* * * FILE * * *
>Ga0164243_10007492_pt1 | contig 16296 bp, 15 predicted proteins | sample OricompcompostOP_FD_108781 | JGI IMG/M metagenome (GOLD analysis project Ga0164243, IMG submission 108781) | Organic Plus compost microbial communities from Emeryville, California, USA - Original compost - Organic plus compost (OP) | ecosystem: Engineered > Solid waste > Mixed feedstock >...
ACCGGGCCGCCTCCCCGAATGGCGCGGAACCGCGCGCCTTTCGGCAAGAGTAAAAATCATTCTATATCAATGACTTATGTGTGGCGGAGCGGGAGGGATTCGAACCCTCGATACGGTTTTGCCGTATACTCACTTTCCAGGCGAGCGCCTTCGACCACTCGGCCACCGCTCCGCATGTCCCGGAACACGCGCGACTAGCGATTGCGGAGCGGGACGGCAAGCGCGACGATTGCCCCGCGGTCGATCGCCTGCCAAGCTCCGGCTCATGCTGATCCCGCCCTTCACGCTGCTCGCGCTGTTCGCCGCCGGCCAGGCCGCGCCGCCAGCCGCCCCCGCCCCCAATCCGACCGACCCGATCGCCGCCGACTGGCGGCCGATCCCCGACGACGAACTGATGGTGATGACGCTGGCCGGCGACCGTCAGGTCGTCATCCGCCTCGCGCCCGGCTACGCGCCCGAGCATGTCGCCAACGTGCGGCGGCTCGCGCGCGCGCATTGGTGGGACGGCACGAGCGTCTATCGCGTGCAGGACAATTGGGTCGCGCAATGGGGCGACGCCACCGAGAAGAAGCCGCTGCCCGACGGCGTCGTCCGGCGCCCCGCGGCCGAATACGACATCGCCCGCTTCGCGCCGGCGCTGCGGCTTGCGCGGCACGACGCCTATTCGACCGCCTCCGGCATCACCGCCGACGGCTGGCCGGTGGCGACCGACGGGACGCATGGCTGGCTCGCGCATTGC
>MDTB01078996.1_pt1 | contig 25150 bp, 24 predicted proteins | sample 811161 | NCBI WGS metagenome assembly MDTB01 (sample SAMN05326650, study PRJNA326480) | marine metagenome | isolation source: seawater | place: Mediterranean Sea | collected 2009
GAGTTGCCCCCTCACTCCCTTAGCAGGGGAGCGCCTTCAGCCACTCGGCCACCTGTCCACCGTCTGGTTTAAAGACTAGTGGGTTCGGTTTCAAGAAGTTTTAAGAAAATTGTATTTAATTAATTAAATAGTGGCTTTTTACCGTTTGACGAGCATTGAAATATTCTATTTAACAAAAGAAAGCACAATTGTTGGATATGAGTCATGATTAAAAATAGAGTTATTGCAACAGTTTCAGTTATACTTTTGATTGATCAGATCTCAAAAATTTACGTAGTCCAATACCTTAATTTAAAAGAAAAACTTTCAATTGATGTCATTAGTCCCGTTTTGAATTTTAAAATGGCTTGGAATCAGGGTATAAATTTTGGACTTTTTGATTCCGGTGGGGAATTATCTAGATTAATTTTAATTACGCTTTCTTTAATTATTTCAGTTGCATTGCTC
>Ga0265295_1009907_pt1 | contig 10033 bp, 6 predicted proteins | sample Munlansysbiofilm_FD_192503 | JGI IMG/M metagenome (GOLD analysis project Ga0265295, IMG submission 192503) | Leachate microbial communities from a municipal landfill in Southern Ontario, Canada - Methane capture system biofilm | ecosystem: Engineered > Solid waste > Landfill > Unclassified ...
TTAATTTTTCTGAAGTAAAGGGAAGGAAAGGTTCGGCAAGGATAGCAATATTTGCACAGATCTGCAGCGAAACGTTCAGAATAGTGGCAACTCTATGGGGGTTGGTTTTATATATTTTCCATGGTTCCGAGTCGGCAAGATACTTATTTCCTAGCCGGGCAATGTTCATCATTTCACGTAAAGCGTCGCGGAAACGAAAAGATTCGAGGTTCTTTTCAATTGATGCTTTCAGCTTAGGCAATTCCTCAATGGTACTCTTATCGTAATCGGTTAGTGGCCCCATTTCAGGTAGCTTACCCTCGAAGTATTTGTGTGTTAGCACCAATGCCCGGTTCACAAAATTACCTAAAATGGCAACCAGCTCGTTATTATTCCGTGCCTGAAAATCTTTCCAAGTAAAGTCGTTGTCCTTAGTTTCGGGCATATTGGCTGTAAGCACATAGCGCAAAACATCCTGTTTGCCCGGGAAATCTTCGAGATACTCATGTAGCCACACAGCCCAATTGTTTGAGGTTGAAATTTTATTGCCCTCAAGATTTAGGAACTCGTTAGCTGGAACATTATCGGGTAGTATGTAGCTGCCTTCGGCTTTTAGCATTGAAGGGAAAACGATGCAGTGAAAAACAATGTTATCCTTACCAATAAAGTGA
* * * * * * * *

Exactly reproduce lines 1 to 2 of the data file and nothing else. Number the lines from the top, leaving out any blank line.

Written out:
>Ga0164243_10007492_pt1 | contig 16296 bp, 15 predicted proteins | sample OricompcompostOP_FD_108781 | JGI IMG/M metagenome (GOLD analysis project Ga0164243, IMG submission 108781) | Organic Plus compost microbial communities from Emeryville, California, USA - Original compost - Organic plus compost (OP) | ecosystem: Engineered > Solid waste > Mixed feedstock >...
ACCGGGCCGCCTCCCCGAATGGCGCGGAACCGCGCGCCTTTCGGCAAGAGTAAAAATCATTCTATATCAATGACTTATGTGTGGCGGAGCGGGAGGGATTCGAACCCTCGATACGGTTTTGCCGTATACTCACTTTCCAGGCGAGCGCCTTCGACCACTCGGCCACCGCTCCGCATGTCCCGGAACACGCGCGACTAGCGATTGCGGAGCGGGACGGCAAGCGCGACGATTGCCCCGCGGTCGATCGCCTGCCAAGCTCCGGCTCATGCTGATCCCGCCCTTCACGCTGCTCGCGCTGTTCGCCGCCGGCCAGGCCGCGCCGCCAGCCGCCCCCGCCCCCAATCCGACCGACCCGATCGCCGCCGACTGGCGGCCGATCCCCGACGACGAACTGATGGTGATGACGCTGGCCGGCGACCGTCAGGTCGTCATCCGCCTCGCGCCCGGCTACGCGCCCGAGCATGTCGCCAACGTGCGGCGGCTCGCGCGCGCGCATTGGTGGGACGGCACGAGCGTCTATCGCGTGCAGGACAATTGGGTCGCGCAATGGGGCGACGCCACCGAGAAGAAGCCGCTGCCCGACGGCGTCGTCCGGCGCCCCGCGGCCGAATACGACATCGCCCGCTTCGCGCCGGCGCTGCGGCTTGCGCGGCACGACGCCTATTCGACCGCCTCCGGCATCACCGCCGACGGCTGGCCGGTGGCGACCGACGGGACGCATGGCTGGCTCGCGCATTGC